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Saturday, July 31, 2010

Last day of July already? This month has flown by, probably the result of being so busy both at home and at work (see previous post). Despite my busy life, I can't get through summer without some great books. In addition to Eat Pray Love by Elizabeth Gilbert, pictured above, this month I read:
  • A Year by the Sea by Joan Anderson
  • The Middle Place by Kelly Corrigan
  • Mockingbird by Katherine Erskine
  • Fortune's Magic Farm by Suzanne Selfors
  • Technically it's not my fault by John Grandits
  • Blue Lipstick by John Grandits
Eat Pray Love and A Year by the Sea both happened to be about women on their own for a full year, reconnecting with themselves and getting back on track. I enjoyed them both. The Middle Place was also quite enjoyable and uplifting, despite the fight against cancer by both the author and her lovable father. The last four books in the list are categorized as children's books and run the gamut from middle grade books to Young Adult books. I think Mockingbird was probably the most well written and moving of the group. It's written from the point of view of a ten-year-old girl with Asperger's syndrome, who has lost both her mother (to cancer) and her older brother (to a random shooting). I know, doesn't sound very appealing, does it? But because you see everything from the girl's point of view, it's almost like experiencing what it's like to have Asperger's, to overload on sensory perceptions, to be unable to interpret others' facial expressions, to learn to use manners and feel empathy for others. It's on the "suggested summer reading list" for the middle school for our district, which is why I read it, and I can see why.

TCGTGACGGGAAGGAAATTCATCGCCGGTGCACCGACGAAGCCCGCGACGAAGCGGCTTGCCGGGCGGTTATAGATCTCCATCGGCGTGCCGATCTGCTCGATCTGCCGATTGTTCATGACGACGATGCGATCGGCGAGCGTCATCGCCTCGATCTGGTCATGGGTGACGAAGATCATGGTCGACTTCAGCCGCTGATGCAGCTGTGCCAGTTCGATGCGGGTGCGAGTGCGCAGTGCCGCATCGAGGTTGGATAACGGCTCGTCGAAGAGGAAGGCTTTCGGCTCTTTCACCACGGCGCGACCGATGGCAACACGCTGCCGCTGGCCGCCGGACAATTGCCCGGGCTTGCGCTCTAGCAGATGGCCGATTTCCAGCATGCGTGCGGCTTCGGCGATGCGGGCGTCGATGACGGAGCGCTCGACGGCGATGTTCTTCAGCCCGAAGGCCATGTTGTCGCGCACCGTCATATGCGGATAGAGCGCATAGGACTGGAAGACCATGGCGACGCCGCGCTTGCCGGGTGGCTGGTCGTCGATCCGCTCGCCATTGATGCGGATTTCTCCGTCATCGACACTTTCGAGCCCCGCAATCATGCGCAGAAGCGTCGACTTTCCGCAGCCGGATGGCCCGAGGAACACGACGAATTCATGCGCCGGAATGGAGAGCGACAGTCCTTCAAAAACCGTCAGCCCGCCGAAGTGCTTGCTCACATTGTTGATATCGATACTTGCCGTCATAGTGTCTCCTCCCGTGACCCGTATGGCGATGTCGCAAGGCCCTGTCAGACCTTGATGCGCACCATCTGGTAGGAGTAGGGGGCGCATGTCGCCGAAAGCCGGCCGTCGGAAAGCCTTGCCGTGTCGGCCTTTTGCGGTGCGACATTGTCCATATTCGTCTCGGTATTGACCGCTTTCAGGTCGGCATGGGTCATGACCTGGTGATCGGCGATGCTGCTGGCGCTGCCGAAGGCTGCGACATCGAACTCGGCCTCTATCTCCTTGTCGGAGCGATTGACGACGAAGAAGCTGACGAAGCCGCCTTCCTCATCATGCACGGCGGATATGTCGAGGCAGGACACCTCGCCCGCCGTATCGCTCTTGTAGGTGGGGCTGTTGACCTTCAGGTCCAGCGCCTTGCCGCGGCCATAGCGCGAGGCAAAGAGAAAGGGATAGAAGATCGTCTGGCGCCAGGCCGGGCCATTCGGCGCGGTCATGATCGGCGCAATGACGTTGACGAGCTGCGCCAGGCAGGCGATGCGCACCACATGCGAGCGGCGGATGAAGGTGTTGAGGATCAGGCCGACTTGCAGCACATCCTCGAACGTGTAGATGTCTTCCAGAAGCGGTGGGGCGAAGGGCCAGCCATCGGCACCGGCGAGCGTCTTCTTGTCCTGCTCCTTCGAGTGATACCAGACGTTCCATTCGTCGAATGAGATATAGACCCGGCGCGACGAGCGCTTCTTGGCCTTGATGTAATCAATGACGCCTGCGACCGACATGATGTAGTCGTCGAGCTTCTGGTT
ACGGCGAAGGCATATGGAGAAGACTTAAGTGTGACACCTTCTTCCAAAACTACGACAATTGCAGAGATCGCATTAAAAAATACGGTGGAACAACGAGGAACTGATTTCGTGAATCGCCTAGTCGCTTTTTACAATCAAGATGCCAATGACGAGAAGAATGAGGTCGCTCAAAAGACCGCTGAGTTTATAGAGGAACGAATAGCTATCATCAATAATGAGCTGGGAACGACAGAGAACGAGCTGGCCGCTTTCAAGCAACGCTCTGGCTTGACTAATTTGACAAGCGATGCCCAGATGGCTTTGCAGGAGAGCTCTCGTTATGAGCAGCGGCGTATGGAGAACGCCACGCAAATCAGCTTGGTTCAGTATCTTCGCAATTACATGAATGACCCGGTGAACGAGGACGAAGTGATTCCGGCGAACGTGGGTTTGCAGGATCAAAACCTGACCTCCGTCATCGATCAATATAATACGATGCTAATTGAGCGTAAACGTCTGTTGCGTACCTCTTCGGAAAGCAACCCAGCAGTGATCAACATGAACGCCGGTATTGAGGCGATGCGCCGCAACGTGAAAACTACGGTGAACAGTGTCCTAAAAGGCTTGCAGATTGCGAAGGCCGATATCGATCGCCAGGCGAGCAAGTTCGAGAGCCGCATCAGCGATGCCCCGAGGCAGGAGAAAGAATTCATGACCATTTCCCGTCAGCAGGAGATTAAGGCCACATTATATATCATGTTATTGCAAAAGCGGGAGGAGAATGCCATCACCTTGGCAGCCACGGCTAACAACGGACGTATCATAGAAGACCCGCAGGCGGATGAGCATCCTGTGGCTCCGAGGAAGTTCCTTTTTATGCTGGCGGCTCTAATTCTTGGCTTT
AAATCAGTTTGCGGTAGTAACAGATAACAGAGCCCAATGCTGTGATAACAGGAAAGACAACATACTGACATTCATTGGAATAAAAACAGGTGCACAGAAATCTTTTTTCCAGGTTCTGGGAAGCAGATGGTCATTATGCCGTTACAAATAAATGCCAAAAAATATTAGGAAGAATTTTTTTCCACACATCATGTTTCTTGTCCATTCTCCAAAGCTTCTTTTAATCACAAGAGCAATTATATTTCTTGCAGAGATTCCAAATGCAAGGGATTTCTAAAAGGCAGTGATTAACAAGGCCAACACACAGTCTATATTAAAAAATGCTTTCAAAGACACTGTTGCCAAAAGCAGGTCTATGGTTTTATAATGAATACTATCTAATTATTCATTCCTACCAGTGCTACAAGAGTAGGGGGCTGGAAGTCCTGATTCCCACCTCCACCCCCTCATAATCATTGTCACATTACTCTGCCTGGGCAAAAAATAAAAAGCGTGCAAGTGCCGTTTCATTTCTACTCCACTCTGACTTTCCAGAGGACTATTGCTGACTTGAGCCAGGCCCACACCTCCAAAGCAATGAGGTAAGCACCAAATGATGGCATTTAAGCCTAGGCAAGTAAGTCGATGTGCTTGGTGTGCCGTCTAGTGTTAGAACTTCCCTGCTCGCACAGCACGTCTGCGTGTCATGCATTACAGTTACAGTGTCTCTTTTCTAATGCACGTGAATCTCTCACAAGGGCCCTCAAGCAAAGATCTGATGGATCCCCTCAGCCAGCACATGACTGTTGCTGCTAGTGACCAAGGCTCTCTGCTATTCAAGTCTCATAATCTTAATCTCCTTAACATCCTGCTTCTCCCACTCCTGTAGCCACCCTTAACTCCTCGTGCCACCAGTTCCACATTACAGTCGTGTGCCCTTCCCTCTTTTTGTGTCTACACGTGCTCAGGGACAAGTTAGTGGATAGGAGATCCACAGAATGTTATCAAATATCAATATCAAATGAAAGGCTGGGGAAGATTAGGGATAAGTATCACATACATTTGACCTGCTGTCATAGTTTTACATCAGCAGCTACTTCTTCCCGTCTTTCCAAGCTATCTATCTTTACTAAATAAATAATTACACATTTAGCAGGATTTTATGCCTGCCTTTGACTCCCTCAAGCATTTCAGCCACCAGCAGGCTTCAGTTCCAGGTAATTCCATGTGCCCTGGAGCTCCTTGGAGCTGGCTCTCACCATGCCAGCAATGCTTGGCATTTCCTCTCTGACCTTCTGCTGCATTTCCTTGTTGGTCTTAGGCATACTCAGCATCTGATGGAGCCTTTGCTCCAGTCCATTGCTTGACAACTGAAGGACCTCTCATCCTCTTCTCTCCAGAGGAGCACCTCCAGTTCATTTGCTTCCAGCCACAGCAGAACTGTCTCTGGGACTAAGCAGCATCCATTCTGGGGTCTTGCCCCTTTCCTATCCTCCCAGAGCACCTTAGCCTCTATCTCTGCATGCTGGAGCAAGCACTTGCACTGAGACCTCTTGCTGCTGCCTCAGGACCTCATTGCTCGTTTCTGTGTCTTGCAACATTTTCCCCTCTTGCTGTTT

The final two books by John Grandits are Concrete Poems, poems that have physical shape on the page. These books in particular are great for the middle school readers (I have two in the house!) because they are funny, hip, accurate portrayals of this age group and their lives and thoughts. One is written from the point of view of an 11-year old boy, the other from the point of view of his older sister. Both my middle schoolers loved them and finished them in an evening.
Seeing and reading John Grandits' poems has given me some inspiration for my sketchbook. I'm pretty sure I want to include both words and pictures in my book, so illustrated poems or concrete poems would be perfect. I'd love to actually make poem collages, which would be a fusion of a poem and an illustration. I have even written 2 or 3 I'm sure would work for this format. The next question I have to answer for myself is Paper or Fabric? Do I want to keep the book as it is and create collages with paint, paper, and glue, foregoing the stitching? Or do I want to make pages out of fabric, so I can incorporate a little more texture and add stitch? If I do, will I hand-write the words, stitch them, stamp them, or what? Somethings to ponder...